Prime minister Kevin Rudd has defended his Government’s National Secondary School Computer Fund initiative, arguing it is on track to achieving its goal of one PC to every secondary student in years nine to 12 by 2011.
Speaking on ABC Television’s Q&A program last night, Rudd defended the initiative, among others, from accusations that the Government was failing to deliver on election promises which were of significance to 18-25 year old voters.
“We promised to have a computer for every young person at secondary school from year nine and above, from, I seem to recall 2013, or there abouts,” Rudd said. “We are on track to doing that. We have about 260,000 computers out there in schools now… that is a fact.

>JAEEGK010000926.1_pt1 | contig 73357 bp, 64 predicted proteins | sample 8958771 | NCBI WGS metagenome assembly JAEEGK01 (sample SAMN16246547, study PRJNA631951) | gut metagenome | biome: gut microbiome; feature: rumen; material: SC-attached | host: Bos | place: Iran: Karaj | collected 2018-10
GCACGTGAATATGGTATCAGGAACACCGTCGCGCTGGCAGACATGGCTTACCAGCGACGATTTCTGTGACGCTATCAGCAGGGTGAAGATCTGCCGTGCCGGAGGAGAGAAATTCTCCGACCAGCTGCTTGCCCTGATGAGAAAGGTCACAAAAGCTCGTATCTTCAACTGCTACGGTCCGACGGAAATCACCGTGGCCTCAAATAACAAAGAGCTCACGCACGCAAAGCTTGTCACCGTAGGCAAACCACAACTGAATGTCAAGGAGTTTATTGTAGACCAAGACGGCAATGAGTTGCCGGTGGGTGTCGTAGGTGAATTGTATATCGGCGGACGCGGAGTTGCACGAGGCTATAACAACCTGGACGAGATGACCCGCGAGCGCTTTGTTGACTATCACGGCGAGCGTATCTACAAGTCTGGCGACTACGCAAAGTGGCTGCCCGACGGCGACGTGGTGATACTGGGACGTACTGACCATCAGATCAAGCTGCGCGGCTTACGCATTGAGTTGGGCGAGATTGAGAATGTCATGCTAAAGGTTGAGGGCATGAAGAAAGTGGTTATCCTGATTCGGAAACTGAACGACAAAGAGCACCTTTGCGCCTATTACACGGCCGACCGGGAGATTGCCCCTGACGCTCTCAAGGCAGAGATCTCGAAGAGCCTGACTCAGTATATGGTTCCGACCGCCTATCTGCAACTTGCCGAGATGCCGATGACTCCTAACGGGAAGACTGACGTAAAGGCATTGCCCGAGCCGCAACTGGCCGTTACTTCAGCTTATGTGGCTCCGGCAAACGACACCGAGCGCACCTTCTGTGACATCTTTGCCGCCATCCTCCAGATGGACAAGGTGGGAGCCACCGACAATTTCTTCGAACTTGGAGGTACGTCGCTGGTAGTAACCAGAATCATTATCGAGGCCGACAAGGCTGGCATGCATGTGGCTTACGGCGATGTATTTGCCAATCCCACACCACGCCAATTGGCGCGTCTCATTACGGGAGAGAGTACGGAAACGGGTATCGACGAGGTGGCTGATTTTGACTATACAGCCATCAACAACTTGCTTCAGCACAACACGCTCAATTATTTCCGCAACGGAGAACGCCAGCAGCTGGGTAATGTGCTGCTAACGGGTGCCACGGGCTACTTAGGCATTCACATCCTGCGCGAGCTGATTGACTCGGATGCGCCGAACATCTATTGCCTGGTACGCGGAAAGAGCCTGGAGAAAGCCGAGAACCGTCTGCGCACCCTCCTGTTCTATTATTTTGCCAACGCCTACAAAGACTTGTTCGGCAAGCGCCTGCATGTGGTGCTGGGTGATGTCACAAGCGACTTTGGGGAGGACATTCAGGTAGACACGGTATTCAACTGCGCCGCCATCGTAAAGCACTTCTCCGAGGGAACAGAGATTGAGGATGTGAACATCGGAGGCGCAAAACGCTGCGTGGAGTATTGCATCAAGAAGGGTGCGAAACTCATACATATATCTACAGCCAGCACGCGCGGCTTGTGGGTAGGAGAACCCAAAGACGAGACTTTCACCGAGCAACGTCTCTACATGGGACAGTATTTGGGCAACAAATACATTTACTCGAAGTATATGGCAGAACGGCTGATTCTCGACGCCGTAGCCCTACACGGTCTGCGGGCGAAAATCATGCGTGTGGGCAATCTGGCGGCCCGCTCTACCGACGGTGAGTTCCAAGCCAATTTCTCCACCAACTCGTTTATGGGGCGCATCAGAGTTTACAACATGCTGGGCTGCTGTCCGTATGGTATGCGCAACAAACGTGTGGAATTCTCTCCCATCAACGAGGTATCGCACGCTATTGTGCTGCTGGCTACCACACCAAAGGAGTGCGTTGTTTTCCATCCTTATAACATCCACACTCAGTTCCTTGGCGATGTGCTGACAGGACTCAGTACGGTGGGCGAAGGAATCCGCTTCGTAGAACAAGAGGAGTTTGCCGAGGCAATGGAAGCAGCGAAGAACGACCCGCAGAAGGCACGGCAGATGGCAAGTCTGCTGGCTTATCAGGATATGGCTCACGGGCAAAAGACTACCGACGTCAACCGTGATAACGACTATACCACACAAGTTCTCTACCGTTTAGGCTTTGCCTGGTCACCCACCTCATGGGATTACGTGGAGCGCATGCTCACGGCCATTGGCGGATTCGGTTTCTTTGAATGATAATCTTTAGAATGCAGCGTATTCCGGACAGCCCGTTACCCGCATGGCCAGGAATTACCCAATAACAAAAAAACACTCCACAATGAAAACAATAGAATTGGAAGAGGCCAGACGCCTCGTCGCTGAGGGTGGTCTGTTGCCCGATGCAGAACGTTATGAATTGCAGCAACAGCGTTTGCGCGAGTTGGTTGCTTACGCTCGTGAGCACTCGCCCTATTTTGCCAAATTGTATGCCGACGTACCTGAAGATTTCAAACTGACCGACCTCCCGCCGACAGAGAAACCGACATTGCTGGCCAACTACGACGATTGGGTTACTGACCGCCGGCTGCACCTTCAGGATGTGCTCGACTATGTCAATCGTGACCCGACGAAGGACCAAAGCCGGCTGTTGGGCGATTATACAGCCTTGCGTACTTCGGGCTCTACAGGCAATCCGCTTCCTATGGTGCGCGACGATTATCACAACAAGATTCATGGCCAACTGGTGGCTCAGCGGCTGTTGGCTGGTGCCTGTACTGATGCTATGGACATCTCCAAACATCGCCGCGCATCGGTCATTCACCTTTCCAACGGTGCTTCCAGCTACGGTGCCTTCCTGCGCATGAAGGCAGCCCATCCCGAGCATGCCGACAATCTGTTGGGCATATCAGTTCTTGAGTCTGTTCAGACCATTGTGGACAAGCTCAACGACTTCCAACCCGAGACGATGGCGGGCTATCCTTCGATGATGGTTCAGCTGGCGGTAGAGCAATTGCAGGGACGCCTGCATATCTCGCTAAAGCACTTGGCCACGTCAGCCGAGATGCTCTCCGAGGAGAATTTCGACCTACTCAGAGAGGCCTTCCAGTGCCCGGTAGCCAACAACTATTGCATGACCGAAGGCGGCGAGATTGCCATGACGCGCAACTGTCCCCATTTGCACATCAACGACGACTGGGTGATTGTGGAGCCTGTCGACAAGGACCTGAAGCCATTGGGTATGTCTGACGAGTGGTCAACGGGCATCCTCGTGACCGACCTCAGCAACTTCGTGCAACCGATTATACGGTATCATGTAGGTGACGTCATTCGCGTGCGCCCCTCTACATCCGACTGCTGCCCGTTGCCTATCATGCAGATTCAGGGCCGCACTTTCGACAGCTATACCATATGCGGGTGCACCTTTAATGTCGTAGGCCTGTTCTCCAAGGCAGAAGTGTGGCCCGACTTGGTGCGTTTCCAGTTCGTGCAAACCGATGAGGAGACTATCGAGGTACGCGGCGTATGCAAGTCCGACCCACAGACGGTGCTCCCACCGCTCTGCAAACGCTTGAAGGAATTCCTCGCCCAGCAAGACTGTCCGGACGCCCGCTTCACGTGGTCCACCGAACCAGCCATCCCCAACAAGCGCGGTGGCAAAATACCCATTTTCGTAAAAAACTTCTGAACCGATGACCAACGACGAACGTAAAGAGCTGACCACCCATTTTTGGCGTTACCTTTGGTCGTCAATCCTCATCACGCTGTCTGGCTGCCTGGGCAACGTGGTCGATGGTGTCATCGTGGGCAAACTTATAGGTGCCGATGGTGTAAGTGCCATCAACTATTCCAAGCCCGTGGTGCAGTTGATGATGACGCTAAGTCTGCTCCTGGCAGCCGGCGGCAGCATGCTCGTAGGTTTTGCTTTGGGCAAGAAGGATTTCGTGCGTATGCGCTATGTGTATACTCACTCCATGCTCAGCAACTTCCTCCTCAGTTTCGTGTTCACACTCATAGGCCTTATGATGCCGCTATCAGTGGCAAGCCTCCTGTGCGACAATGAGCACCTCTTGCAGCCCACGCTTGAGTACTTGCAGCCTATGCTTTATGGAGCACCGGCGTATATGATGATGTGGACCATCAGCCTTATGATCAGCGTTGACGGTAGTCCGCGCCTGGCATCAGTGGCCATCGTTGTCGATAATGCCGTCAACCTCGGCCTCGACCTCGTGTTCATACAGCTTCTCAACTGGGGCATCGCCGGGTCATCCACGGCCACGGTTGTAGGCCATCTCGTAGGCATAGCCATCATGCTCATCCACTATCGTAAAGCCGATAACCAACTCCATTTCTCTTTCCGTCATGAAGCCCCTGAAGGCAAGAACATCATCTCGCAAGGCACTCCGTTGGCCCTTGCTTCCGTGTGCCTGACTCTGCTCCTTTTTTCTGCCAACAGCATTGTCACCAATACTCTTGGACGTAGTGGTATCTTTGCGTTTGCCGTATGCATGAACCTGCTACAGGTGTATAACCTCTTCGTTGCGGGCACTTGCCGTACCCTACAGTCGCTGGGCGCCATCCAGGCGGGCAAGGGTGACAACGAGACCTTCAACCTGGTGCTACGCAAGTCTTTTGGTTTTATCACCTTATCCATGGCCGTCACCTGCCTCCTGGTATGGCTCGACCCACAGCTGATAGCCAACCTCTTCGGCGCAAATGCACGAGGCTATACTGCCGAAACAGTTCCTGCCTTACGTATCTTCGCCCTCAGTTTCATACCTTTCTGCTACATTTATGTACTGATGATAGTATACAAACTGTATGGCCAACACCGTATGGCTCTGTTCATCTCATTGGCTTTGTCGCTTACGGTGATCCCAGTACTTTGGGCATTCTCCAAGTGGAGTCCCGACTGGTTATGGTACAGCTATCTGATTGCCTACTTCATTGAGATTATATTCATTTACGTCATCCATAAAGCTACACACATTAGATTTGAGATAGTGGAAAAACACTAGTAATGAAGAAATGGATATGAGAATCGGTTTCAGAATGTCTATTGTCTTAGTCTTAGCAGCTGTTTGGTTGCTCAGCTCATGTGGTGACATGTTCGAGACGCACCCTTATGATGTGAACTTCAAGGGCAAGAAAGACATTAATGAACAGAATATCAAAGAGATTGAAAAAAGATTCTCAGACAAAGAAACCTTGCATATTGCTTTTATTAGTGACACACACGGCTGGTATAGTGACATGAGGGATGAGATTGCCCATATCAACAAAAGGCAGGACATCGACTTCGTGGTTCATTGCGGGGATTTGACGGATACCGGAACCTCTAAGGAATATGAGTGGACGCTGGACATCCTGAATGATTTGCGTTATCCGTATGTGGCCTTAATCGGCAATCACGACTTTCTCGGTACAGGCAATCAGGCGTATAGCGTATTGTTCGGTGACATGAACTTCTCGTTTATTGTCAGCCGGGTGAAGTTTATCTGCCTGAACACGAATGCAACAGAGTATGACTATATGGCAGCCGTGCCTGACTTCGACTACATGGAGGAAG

“But our commitment is not to have it done by this year, It was to be done over a period of time. And that has still a couple of years to elapse.”
The National Secondary School Computer Fund, part of the Australian Government’s $2.2 billion Digital Education Revolution initiative, sees the Government investing $2.1 billion of the Fund to provide for new or upgraded ICT for secondary school students in Years 9 to 12.
According to the Federal Government’s website, the Fund is to achieve a one to one computer to student ratio by 31 December 2011, not 2013 as Rudd said.
Rudd also shied away from committing to legislative change to copyright enforcement in the wake of the AFACT v iiNet decision at the Federal Court of Australia last week.